At least two lawsuits were filed against legging manufacturer LulaRoe after the company continued to ignore the complaints of dissatisfied customers for months. According to the lawsuits and the accounts of tens of thousands of consumers, the leggings are prone to ripping and tearing quite easily.
A few years ago, women everywhere were singing the company's praises and calling the $25 leggings the “greatest leggings ever.” LulaRoe, which was established in 2012, promoted their activewear as “buttery soft,” claiming to produce a quality product made from cotton. The company's success and popularity exponentially increased in recent years. The company reportedly earned $1 billion in sales in 2016 - a marvelous feat for only four years of business. But with this great success came several obstacles that the company may struggle to recover from.
The suit has been filed by longtime customers Julie Dean and Suzanne Jones, who allege that LulaRoe intentionally, created, marketed and distributed qualities that are “of such poor quality that holes, tears, and rips appear before wearing, during the first use or shortly thereafter.” Both Dean and Jones insist that the leggings tear as easily as “wet toilet paper.” They claim that they decided to sue because LulaRoe knows that it is selling defective products and has done nothing to improve them.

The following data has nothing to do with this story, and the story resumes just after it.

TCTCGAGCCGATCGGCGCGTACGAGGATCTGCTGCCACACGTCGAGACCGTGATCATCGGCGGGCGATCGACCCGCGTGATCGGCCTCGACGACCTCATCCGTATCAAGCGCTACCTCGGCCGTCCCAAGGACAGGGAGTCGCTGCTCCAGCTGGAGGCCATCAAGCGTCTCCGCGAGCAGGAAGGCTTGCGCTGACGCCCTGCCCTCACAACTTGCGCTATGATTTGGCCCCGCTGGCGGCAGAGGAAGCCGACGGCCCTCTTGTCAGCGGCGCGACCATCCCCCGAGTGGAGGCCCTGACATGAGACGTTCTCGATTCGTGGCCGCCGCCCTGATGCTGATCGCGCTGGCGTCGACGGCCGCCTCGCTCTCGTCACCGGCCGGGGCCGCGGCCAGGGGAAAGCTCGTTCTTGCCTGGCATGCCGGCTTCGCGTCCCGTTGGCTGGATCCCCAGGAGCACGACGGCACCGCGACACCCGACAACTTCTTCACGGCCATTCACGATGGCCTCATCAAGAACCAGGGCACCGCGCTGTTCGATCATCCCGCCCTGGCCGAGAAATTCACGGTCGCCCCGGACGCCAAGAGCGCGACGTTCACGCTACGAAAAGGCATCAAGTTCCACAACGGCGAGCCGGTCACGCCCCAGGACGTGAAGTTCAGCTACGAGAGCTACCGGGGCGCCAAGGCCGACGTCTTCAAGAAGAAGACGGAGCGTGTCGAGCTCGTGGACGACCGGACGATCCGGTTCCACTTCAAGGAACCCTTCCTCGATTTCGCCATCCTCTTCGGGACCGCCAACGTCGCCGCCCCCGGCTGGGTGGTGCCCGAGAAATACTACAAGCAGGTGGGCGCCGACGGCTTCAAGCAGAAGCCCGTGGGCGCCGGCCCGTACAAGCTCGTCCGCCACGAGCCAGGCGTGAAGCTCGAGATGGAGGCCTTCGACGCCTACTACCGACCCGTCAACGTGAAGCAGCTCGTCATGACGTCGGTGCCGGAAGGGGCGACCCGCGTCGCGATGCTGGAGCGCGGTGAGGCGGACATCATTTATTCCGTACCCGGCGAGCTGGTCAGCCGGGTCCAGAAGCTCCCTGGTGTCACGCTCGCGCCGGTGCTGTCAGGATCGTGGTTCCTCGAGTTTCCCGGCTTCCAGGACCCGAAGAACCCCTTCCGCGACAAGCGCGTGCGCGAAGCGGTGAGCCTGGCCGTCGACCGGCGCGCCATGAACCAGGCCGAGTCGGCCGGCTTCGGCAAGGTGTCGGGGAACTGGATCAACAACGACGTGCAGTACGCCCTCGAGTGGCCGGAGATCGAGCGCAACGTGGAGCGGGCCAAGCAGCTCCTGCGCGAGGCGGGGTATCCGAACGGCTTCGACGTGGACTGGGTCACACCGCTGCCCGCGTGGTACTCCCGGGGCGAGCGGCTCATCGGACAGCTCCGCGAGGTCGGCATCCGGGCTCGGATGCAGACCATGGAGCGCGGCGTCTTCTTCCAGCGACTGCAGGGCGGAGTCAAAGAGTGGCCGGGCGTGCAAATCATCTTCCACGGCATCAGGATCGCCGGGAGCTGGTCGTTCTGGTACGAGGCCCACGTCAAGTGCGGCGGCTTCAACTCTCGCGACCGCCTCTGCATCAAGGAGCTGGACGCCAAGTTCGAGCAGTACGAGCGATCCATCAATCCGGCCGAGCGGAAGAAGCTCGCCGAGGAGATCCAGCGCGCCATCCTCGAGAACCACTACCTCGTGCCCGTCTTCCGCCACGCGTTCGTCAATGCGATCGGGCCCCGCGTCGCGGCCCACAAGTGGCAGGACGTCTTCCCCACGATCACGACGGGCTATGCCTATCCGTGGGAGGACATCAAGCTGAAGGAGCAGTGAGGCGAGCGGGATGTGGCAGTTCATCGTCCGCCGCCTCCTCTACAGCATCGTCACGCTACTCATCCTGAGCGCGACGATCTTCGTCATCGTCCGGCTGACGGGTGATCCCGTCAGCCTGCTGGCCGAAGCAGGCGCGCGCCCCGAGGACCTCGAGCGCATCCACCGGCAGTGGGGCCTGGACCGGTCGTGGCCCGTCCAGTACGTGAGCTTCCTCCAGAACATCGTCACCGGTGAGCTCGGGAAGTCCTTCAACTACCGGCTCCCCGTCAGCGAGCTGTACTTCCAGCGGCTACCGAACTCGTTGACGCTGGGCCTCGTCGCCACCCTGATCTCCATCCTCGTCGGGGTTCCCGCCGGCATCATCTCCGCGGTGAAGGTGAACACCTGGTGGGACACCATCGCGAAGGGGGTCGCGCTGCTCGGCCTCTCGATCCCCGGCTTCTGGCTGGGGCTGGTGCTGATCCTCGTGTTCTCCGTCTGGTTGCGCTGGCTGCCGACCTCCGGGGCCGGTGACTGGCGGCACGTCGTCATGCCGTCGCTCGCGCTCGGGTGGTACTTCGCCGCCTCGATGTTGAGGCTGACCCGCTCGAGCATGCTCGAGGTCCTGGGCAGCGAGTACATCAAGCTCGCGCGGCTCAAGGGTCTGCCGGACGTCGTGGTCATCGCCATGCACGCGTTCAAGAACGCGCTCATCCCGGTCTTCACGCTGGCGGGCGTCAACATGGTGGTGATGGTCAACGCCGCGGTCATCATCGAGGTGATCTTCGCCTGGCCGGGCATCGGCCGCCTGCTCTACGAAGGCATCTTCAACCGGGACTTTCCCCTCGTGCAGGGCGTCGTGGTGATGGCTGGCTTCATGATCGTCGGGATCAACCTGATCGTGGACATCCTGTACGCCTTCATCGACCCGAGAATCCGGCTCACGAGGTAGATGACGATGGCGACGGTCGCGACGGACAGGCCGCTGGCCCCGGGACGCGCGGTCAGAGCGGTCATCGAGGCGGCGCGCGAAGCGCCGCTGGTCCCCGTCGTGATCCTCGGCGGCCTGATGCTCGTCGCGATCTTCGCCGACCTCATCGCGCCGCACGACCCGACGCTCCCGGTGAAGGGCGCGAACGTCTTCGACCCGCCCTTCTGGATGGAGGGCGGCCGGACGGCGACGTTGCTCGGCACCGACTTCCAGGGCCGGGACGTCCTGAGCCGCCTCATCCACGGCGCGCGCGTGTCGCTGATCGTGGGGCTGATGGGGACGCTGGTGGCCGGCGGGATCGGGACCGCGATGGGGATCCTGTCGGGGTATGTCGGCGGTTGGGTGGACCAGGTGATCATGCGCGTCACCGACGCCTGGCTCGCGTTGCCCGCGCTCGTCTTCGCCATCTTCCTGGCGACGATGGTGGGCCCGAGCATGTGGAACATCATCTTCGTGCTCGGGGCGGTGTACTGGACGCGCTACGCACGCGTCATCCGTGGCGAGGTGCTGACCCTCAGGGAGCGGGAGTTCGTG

“Defendants are well aware that their products are defective,” the lawsuit stated. “With regard to the leggings, Patrick Winget, the head of production for defendants, reportedly wrote in a company-wide email about that, ‘The leggings may get holes because we weaken the fibers to make them buttery soft. We have done all we can to fix them.'”
The plaintiffs' claims have been supported by thousands of disgruntled consumers. A Facebook group has been created with the sole purpose of sharing and commenting on uploaded pictures of the defective product. Apparently, customers made the group as a rebuttal to the company's refusal to properly assist consumers who filed complaints or made efforts to return the product. As of now, the group has more than 20,300 members and is undoubtedly gaining members every day.
The suits also allege that LulaRoe's sudden success is the culprit for the company's surge in defective products. They claim that the company deliberately lowered standards to maximize profits. LulaRoe fired back with a statement vehemently denying the claims in an effort to salvage their fan base.
“We categorically reject the fabricated and exaggerated claims of this suit in the strongest terms and believe it is completely without merit,” said a company representative.
CEO Mark Stidham has appeared to be unapologetic about the whole debacle. He released a statement saying that he doesn't feel he has much to apologize for, but he's “empathetic that some customers had a bad experience.”